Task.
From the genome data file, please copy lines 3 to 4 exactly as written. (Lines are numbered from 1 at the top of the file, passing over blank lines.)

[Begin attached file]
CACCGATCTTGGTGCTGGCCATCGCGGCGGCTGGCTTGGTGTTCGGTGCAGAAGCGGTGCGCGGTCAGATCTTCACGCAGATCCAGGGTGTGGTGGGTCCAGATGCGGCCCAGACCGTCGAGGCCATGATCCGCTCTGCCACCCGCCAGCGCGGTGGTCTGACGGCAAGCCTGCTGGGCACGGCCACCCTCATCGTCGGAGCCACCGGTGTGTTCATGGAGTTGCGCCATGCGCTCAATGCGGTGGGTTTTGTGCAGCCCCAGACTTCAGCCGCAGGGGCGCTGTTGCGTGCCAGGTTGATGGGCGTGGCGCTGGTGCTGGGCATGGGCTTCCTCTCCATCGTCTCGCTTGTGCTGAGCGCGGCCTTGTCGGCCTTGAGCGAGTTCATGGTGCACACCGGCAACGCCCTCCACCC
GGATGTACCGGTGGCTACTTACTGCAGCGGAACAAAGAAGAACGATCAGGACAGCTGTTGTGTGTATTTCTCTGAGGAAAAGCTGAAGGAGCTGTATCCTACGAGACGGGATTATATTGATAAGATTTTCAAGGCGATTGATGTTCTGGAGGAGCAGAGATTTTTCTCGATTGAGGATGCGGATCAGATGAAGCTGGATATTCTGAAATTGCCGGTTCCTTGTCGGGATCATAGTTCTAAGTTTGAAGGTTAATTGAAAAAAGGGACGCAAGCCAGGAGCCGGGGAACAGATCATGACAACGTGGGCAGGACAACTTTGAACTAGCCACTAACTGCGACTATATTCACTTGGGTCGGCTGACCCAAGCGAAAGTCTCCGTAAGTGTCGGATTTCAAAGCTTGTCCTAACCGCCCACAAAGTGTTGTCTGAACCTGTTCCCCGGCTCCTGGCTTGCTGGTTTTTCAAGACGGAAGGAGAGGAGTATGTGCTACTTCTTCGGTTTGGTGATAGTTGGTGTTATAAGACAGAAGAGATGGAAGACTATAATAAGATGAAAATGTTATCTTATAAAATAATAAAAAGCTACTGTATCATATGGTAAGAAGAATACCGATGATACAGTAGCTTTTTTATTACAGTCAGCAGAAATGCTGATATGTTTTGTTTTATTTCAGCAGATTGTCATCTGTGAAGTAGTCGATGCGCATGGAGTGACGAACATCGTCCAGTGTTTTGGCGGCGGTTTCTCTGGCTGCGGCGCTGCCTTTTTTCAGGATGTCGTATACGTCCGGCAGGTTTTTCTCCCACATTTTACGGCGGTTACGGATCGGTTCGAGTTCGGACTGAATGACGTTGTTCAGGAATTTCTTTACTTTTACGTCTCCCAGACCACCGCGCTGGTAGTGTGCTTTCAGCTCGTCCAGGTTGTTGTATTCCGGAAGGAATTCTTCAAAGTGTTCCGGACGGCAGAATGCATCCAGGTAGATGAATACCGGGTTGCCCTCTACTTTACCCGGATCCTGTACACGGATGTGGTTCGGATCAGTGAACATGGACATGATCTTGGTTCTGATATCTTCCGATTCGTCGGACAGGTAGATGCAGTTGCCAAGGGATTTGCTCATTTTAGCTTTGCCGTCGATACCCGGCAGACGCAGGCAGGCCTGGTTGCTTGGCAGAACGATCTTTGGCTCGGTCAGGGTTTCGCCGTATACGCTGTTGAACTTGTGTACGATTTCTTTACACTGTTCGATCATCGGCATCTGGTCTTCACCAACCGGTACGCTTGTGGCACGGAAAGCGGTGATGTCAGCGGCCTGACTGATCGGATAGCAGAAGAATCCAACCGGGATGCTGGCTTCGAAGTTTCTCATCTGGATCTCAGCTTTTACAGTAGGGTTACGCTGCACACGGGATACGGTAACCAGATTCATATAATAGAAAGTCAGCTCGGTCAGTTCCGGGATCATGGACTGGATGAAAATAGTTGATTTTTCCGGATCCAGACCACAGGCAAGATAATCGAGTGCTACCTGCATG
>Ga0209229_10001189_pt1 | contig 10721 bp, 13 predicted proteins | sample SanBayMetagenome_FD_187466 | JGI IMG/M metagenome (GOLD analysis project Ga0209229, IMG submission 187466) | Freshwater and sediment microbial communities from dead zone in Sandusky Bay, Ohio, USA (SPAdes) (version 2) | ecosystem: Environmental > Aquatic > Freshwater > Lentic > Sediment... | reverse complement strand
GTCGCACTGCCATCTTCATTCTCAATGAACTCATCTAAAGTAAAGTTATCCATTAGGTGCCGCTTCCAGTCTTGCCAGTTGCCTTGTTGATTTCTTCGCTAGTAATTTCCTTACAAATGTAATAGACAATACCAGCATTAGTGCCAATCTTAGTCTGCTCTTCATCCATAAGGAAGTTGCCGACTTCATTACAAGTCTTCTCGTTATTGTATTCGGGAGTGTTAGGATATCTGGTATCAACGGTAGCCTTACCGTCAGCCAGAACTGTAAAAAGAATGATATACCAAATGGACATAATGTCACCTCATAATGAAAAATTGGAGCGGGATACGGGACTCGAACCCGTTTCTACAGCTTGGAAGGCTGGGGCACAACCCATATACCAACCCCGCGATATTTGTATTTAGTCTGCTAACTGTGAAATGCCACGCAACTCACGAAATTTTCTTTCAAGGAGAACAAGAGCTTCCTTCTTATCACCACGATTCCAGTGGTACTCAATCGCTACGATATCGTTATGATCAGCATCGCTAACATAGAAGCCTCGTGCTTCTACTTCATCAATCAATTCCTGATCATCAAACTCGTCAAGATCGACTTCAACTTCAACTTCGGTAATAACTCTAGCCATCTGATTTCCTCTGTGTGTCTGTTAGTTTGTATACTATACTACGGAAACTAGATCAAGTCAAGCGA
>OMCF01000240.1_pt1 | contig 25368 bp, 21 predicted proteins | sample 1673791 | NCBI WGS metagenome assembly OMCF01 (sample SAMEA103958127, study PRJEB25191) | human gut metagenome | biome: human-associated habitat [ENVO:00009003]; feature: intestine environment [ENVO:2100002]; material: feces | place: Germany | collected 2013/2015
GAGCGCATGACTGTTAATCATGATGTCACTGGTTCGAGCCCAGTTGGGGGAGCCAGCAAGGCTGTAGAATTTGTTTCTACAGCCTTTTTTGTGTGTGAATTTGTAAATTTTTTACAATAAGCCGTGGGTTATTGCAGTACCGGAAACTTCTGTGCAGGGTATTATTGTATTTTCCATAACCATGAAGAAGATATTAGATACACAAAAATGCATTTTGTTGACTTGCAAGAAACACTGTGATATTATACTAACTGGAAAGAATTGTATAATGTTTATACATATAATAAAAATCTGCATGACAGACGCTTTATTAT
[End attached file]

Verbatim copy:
>Ga0209229_10001189_pt1 | contig 10721 bp, 13 predicted proteins | sample SanBayMetagenome_FD_187466 | JGI IMG/M metagenome (GOLD analysis project Ga0209229, IMG submission 187466) | Freshwater and sediment microbial communities from dead zone in Sandusky Bay, Ohio, USA (SPAdes) (version 2) | ecosystem: Environmental > Aquatic > Freshwater > Lentic > Sediment... | reverse complement strand
GTCGCACTGCCATCTTCATTCTCAATGAACTCATCTAAAGTAAAGTTATCCATTAGGTGCCGCTTCCAGTCTTGCCAGTTGCCTTGTTGATTTCTTCGCTAGTAATTTCCTTACAAATGTAATAGACAATACCAGCATTAGTGCCAATCTTAGTCTGCTCTTCATCCATAAGGAAGTTGCCGACTTCATTACAAGTCTTCTCGTTATTGTATTCGGGAGTGTTAGGATATCTGGTATCAACGGTAGCCTTACCGTCAGCCAGAACTGTAAAAAGAATGATATACCAAATGGACATAATGTCACCTCATAATGAAAAATTGGAGCGGGATACGGGACTCGAACCCGTTTCTACAGCTTGGAAGGCTGGGGCACAACCCATATACCAACCCCGCGATATTTGTATTTAGTCTGCTAACTGTGAAATGCCACGCAACTCACGAAATTTTCTTTCAAGGAGAACAAGAGCTTCCTTCTTATCACCACGATTCCAGTGGTACTCAATCGCTACGATATCGTTATGATCAGCATCGCTAACATAGAAGCCTCGTGCTTCTACTTCATCAATCAATTCCTGATCATCAAACTCGTCAAGATCGACTTCAACTTCAACTTCGGTAATAACTCTAGCCATCTGATTTCCTCTGTGTGTCTGTTAGTTTGTATACTATACTACGGAAACTAGATCAAGTCAAGCGA